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Halmos writes...

x is a function from a set I to a set X. An element of the domain I is called an index, I is called an indexed set, the function itself is called a family, and the value of the function x at an index i, called the term of a family, is denoted by x small i.

Say I = {1,2,3} and X = {8,9,10} and x small i = i + 3. So the indexed set would be {4,5,6}.

An unacceptable but generally accepted way of communicating the notation and indicating the emphasis is to speak of a family {x small i} in X, or of a family {x small i) of whatever the elements of X may be.

Is he saying the indexed set is a subset of X?

Further down the page he writes...

if I = 2, so that the range of the family {A small i} is the unordrerd pair {A small 0, A small 1}, then U small i A small i = a small0 U A small 1.

Why is I = 2 and not a set?

Thanks in advance

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  • $\begingroup$ "Why is I = 2 and not a set?" But $2= \{ 0,1 \}$ is a set. See page 44. $\endgroup$ – Mauro ALLEGRANZA Sep 4 '18 at 10:42
  • $\begingroup$ It's supposed to be the case that $x$ is a function $I\to X$, so your example is weird because with $I$ and $X$ as you've defined them, $x_i=i+3$ is not a function $I\to X$. So yes, the set indexed by $x$ is supposed to be a subset of $X$. $\endgroup$ – Malice Vidrine Sep 4 '18 at 10:50
  • $\begingroup$ "Say $I = \{ 1,2,3 \}$ and $X = \{ 8,9,10 \}$ and $x_i = i + 3$". NO; $x_i$ must be an element of $X$. Thus we may have $x= \{ (1,8),(2,9),(3,10) \}$; in this way: $x_1=8, x_2=9, x_3=10$. $\endgroup$ – Mauro ALLEGRANZA Sep 4 '18 at 11:12
  • $\begingroup$ Okay. So why in my other question (math.stackexchange.com/questions/2902385/…) did people say x needed to be assigned some value? $\endgroup$ – Victor Sep 4 '18 at 11:36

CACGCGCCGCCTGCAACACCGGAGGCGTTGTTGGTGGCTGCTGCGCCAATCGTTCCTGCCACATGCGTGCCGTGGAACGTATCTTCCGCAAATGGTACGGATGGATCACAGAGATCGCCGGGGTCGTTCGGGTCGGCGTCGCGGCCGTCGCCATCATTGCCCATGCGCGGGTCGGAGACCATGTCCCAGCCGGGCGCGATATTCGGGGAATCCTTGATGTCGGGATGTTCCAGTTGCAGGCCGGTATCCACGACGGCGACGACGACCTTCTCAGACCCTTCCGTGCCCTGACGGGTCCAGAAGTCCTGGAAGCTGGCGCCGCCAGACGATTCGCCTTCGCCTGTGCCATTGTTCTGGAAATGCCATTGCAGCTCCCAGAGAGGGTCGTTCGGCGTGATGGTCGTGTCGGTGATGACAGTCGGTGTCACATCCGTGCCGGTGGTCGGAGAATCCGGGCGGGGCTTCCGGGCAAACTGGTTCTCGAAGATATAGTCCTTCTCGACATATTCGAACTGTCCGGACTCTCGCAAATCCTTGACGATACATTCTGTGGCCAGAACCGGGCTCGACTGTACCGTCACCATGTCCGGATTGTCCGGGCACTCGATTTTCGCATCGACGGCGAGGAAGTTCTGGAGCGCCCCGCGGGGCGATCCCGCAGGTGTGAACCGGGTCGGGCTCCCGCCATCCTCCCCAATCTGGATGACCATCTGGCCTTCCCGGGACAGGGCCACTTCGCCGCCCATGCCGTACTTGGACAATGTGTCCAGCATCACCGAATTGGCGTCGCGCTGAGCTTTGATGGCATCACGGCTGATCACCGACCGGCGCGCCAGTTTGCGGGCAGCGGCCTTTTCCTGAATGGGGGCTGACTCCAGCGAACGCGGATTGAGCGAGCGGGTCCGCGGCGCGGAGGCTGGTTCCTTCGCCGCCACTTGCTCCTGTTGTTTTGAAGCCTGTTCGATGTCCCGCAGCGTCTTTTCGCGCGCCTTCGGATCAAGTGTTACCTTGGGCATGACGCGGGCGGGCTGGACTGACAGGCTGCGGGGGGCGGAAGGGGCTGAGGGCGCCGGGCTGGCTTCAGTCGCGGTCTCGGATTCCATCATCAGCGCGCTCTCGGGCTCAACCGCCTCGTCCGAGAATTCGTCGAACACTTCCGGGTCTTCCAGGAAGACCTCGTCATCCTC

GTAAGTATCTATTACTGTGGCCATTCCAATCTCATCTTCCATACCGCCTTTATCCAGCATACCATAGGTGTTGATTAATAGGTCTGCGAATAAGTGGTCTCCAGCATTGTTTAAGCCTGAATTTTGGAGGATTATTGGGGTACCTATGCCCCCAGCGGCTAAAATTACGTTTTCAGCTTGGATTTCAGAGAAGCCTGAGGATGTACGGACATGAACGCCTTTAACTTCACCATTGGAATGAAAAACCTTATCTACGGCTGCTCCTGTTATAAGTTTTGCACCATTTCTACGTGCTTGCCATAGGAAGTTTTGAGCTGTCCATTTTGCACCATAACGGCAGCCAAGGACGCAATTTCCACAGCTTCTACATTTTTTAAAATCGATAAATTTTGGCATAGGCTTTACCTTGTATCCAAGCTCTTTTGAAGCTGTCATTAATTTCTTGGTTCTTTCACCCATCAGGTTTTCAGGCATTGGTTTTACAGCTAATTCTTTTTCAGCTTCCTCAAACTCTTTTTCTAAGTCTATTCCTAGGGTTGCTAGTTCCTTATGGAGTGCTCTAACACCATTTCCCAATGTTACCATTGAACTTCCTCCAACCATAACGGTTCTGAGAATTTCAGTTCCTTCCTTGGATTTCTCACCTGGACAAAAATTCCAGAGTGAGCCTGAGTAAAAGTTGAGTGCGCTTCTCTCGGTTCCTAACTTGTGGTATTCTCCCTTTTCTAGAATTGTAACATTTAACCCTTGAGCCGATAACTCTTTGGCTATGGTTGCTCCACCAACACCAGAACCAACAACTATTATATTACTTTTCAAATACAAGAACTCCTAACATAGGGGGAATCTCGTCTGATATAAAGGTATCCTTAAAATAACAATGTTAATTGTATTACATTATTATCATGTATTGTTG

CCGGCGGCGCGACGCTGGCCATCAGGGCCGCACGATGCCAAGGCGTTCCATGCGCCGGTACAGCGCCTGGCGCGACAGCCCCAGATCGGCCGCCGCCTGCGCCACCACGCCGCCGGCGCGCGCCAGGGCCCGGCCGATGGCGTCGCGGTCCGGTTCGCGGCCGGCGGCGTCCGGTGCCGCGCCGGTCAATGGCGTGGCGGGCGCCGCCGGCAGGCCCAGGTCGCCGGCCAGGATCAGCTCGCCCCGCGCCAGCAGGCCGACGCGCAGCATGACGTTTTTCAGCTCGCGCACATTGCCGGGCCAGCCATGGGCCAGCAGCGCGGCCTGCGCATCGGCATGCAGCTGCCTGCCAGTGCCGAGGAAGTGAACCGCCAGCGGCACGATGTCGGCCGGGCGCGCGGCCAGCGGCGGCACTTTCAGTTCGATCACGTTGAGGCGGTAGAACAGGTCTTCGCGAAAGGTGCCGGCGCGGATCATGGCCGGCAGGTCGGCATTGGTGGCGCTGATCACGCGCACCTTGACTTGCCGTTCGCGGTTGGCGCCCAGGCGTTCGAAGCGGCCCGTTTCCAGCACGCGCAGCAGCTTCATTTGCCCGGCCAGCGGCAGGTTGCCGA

• $\begingroup$ $x$ is a function, i.e. a set. You can define it either explicitly, as in my example : $x = \{ (1,8),(2,9),(3,10) \}$, where $I= \{ 1,2,3 \}$ and $X= \{ 8,9,10 \}$, or through a formula (as in the answer linked) : $x : I \to \mathbb N$ with again $I= \{ 1,2,3 \}$ and $x(i)=i+3$, in which case $x= \{ (1,4), (2,5), (3,6) \}$ and the range of $x$ (the indexed set) will be $X= \{ 4,5,6 \}$. The two are not the same function. $\endgroup$ – Mauro ALLEGRANZA Sep 4 '18 at 11:47
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"Is he saying the indexed set is a subset of X?"

Yes.

We have that $x_i \in X$. Thus, according to the "unacceptable" view, the "family" $\{ x_i \} \subseteq X$.

The formal definition is :

that $x$ is a function from a set $I$ to a set $X$ [i.e. $x : I \to X$]. An element of the domain $I$ is called an index, $I$ is called the index set, the range of the function is called an indexed set, the function itself is called a family, and the value of the function $x$ at an index $i$, called a term of the family, is denoted by $x_i$.

$x$ being a function, it will be a set of pairs :

$x= \{ (i,a) \mid i \in I \text { and } a \in X \}$.

Thus we have $(i,a) \in x$.

But being $x$ a function, we can consider also the "functional" notation [see page 31] : $x(i)$, abbreviated : $x_i$.

Obviously, the value of the function $x$ for argument $i$ (the term) will be an element of $X$, and thus we have : $x_i \in X$.

So the range of the function (called an indexed set) is :

$\{ x_i \} = \{ a \in X \mid (i,a) \in x, \text { for some } i \in I \} \subseteq X$.

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